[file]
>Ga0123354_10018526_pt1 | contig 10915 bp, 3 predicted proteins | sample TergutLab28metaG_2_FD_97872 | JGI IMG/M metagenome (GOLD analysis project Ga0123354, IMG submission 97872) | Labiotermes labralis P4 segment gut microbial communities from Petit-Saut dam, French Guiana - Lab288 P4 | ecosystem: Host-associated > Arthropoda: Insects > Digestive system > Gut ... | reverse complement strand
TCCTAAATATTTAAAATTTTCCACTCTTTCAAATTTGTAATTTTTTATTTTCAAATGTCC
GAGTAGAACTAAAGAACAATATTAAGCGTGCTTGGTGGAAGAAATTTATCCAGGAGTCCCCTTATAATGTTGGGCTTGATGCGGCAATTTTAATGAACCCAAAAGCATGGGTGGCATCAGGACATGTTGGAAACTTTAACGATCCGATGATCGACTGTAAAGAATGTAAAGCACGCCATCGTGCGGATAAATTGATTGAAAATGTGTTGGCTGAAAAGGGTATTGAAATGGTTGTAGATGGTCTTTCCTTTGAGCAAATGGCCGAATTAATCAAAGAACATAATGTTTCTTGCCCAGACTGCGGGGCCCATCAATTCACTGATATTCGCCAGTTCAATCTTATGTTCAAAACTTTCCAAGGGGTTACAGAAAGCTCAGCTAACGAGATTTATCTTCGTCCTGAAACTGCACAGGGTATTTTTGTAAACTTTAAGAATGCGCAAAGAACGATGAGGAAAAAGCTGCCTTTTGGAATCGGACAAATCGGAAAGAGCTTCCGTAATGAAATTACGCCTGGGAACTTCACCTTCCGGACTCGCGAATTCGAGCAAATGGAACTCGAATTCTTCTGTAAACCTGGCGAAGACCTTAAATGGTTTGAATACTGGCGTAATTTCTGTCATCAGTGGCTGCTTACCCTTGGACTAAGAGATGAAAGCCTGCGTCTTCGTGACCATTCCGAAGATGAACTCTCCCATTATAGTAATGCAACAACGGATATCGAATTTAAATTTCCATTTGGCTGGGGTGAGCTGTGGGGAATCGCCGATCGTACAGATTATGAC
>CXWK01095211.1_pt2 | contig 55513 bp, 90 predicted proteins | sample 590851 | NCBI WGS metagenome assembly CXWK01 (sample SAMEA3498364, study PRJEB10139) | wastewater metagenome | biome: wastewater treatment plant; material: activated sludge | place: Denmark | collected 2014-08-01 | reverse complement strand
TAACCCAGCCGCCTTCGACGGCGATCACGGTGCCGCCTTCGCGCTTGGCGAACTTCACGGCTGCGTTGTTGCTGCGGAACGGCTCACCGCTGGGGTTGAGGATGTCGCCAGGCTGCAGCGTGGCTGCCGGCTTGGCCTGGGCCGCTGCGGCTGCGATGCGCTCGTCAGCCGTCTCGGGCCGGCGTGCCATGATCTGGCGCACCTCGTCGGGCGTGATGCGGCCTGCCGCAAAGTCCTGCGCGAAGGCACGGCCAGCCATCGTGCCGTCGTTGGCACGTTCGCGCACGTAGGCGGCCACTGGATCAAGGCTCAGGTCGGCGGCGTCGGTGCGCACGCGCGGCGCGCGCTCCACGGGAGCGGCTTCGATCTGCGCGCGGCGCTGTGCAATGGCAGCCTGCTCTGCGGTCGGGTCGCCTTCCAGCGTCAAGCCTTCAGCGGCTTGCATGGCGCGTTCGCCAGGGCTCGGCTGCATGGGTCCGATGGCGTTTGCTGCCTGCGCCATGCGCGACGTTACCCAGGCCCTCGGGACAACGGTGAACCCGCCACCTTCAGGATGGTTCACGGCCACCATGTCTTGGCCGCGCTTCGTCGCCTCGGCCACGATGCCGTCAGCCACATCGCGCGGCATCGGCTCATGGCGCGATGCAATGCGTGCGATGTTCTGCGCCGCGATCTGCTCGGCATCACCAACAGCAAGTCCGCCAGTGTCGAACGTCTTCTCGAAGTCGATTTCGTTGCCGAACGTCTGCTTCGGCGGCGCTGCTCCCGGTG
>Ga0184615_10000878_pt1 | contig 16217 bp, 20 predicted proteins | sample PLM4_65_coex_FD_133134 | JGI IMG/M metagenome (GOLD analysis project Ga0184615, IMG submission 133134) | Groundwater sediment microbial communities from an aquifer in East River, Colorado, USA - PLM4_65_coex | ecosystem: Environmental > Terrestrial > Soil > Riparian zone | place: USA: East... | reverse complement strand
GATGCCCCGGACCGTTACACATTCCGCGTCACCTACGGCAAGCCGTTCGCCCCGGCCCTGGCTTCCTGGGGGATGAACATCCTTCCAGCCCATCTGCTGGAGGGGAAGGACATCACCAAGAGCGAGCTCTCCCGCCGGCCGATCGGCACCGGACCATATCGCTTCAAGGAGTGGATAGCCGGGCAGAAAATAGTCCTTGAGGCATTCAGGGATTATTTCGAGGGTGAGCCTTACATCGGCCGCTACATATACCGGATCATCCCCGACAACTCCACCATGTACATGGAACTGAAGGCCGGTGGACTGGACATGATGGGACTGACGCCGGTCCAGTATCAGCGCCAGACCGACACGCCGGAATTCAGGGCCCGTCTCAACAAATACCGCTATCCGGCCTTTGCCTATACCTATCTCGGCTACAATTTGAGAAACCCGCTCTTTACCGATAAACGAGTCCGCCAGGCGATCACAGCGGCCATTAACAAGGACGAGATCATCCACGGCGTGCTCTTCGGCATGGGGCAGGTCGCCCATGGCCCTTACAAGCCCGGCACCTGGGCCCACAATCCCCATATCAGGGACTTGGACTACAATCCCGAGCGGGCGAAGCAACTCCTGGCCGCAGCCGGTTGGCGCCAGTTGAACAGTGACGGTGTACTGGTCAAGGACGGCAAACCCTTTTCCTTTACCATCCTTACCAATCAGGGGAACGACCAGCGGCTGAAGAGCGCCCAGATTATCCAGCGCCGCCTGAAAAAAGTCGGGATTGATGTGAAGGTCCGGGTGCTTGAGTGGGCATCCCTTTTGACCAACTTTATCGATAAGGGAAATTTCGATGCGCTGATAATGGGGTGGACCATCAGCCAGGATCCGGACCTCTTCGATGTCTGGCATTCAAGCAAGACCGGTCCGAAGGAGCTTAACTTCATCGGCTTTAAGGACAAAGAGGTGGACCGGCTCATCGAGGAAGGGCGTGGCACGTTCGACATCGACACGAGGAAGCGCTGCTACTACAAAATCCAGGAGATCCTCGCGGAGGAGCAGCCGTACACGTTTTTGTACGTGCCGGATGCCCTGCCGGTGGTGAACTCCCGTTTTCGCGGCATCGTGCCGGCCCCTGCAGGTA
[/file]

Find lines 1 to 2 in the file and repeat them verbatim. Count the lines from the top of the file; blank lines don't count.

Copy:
>Ga0123354_10018526_pt1 | contig 10915 bp, 3 predicted proteins | sample TergutLab28metaG_2_FD_97872 | JGI IMG/M metagenome (GOLD analysis project Ga0123354, IMG submission 97872) | Labiotermes labralis P4 segment gut microbial communities from Petit-Saut dam, French Guiana - Lab288 P4 | ecosystem: Host-associated > Arthropoda: Insects > Digestive system > Gut ... | reverse complement strand
TCCTAAATATTTAAAATTTTCCACTCTTTCAAATTTGTAATTTTTTATTTTCAAATGTCC